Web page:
John Keeble


"The Shadows of Owls is a continually vivid and exactingly researched story about the petro-chemical disasters that are haunting our writhing world.  Spectacular, compelling, and brilliantly articulated.  The strongest eco-novel in memory.  A masterwork."  

William Kittredge, author of Hole in the Sky 

 
   
 

The Shadows of Owls

A literary thriller about science, corporate power, and the personal horrors visited on the lives of ordinary people.

 

 
   
   
 

Broken Ground


"In John Keeble's extraordinary novel, Broken Ground, a social fable for our time, every element has its double in the illuminating realm of metaphor. . . . No other serious American novel has confronted so directly and so eerily the slithery power of corporate power over humble lives as well as over our changing, dehumanized landscape."   
Lynn Sharon Schwartz, Hungry Mind Review, and author of Disturbances in the Field and Leaving Brooklyn.

"In John Keeble's extraordinary novel, Broken Ground, a social fable for our time, every element has its double in the illuminating realm of metaphor. . . . No other serious American novel has confronted so directly and so eerily the slithery power of corporate power over humble lives as well as over our changing, dehumanized landscape."   

Lynn Sharon Schwartz, Hungry Mind Review, and author of Disturbances in the Field and Leaving Brooklyn.


A construction project in the desert of eastern Oregon forms the basis for a story with deep political, mystical, and--for its time--prescient implications: the impingement of American imperialism on its own native territory. Set in the 1980s, the project underway is to be a "prison for profit" where alien captives are incarcerated in secret. Broken Ground is about the seen world of excavated earth, steel, and concrete, and the unseen world of ghosts and spirits, bound together by an undertaking that expresses the root of both a clandestine and overt political evil that extends well into our present time. 


 

"The re-issue of Broken Ground comes at a challenging time for fiction, and indeed for all art forms. What is the work of a writer in a world gone so dangerously wrong? Maybe writers' loyalty is to their work, and the great and sole obligation of writers is to write as well as they know how. But is there an obligation also to the time, to ask the questions that may have no answers, to challenge wrong-headed or destructive authority, to cry out from the margins in defense of what is beautiful and true? Broken Ground is evidence that a writer can do both, and, indeed, it is testimony to John Keeble's conviction that a writer must write powerfully even as he engaged the quandaries of our time."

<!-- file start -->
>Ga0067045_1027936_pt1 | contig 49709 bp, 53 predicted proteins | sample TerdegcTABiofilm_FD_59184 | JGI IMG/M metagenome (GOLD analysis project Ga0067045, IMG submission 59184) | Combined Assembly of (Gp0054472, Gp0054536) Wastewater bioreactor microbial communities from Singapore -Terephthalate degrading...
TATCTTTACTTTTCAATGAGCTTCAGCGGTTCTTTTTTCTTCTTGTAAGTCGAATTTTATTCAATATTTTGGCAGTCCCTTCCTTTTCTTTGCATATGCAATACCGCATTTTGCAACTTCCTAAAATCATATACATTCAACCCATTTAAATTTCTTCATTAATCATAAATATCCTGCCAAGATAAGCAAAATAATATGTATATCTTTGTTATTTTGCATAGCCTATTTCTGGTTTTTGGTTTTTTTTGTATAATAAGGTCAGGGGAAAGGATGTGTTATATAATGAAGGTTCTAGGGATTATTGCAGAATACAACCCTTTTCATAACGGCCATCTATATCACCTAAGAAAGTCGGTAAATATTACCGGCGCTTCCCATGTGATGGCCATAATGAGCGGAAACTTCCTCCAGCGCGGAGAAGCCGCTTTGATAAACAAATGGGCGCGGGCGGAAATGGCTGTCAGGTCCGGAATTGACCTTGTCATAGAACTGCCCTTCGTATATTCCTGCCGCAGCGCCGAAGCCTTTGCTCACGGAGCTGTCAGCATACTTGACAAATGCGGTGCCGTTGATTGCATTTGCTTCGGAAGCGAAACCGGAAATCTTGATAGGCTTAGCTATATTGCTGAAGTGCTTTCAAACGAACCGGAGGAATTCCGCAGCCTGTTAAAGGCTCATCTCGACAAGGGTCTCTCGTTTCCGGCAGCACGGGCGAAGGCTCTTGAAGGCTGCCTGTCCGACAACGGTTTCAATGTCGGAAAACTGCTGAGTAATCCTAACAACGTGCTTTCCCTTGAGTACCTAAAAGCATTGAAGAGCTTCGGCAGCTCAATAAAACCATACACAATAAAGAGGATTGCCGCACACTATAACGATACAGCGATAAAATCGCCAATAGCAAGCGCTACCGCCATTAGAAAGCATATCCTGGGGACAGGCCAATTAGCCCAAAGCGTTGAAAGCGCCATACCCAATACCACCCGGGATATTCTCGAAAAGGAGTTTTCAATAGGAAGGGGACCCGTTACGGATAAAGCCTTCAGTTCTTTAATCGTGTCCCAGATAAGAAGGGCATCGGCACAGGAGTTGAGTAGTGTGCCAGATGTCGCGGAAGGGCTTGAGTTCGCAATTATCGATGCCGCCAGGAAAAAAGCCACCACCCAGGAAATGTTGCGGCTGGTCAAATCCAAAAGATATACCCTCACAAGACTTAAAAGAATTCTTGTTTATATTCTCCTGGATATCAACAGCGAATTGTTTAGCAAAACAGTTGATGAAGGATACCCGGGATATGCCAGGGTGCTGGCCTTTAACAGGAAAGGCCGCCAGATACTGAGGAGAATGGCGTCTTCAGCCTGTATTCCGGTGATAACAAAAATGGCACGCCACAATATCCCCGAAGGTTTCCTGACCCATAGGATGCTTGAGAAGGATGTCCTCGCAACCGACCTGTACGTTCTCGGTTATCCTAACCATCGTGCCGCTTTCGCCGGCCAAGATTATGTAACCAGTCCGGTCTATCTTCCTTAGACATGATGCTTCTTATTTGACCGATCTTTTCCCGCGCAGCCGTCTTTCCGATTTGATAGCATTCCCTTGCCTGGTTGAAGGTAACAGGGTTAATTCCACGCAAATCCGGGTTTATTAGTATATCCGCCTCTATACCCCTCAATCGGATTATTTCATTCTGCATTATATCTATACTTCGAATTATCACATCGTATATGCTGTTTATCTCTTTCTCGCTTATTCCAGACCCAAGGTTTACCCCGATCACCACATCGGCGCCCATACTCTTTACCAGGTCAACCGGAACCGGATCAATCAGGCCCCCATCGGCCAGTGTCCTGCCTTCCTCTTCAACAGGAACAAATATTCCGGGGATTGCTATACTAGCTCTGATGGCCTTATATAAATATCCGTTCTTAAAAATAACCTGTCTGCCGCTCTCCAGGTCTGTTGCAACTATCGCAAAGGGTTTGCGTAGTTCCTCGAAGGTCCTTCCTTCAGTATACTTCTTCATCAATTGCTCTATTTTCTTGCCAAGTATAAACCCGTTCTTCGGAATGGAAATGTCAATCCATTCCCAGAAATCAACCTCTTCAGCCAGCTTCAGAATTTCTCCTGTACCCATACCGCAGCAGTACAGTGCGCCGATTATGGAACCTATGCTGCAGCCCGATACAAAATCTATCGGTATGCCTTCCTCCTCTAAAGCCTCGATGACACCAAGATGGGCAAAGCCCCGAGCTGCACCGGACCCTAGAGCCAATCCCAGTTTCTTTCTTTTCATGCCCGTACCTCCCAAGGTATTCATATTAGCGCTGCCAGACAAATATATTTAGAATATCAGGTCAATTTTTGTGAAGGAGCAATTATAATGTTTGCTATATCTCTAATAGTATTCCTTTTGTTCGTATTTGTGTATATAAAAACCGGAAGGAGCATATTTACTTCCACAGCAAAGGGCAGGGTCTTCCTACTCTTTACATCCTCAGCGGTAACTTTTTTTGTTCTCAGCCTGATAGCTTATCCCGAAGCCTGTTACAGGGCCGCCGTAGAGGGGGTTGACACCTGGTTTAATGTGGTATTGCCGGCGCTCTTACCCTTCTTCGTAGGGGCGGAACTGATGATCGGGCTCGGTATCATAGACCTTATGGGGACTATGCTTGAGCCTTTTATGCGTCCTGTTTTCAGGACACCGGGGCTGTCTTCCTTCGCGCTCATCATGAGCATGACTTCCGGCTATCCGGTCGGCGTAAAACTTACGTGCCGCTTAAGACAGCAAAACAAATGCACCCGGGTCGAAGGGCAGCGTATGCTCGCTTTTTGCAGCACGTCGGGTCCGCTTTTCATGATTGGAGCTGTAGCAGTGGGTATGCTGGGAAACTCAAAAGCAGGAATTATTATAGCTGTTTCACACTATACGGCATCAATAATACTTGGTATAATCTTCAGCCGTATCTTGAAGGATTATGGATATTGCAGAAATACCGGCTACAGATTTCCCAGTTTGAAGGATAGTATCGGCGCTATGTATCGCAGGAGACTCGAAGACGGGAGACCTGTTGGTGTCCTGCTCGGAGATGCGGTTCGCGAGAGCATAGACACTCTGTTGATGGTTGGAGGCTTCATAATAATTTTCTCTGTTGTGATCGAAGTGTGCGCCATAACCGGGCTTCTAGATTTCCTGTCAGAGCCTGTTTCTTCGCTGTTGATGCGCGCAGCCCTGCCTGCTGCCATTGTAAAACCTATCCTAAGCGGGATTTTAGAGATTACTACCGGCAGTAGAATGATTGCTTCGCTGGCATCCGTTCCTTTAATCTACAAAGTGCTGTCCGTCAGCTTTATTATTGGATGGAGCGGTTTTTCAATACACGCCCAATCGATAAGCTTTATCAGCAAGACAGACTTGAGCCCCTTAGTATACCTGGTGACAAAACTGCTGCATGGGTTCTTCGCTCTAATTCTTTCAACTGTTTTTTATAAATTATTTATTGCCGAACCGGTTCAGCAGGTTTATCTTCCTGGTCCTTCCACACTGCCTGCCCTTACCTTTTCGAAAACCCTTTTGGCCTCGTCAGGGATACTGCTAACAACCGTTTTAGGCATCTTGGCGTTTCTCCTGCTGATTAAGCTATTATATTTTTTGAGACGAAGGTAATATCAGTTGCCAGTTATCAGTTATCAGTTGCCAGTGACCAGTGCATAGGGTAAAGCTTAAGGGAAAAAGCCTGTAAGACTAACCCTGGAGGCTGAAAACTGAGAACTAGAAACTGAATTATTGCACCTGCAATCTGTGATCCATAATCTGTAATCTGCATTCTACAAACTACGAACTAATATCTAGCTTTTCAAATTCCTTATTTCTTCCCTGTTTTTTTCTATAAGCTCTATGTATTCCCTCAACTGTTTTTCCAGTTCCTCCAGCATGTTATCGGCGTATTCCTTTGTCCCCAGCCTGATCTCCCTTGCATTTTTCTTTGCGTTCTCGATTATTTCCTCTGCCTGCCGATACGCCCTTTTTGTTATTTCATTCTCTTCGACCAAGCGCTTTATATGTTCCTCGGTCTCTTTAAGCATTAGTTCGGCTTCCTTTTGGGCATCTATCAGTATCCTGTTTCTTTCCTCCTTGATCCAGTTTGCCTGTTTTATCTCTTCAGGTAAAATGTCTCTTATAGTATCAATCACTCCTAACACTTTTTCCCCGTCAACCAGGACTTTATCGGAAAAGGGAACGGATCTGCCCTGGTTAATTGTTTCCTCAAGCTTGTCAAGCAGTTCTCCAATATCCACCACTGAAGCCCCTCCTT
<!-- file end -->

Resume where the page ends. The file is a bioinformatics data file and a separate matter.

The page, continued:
Kathleen Dean Moore, from the "Forward."

 

A deftly evoked, beautifully perceived novel about trouble and doubt, about the persistent trickiness of life. Mr. Keeble's major themes--freedom, culpability, death--reverberate against a remarkable background, the construction of a federal prison in the Oregon desert. It is a fresh, wise, consistently engaging work.

Barry Lopez, National Book Award winner and author of Arctic Dreams.

Broken Ground, originally issued in 1987, is to be reissued in September 2010 by the University of Washington Press with a Forward by Kathleen Dean Moore and an Afterword by the author.
The novel employs a construction project in the high desert of eastern Oregon as the basis for a story with deep political, mystical, and--for its time--prescient implications: the impingement of American imperialism on its own native territory. Set in the 1980s, the project underway is to be a "prison for profit" where alien captives are incarcerated in secret. Broken Ground is about the seen world of excavated earth, steel, and concrete, and the unseen world of ghosts and spirits, bound together by an undertaking that expresses the root of both a clandestine and overt political evil that extends well into our present time.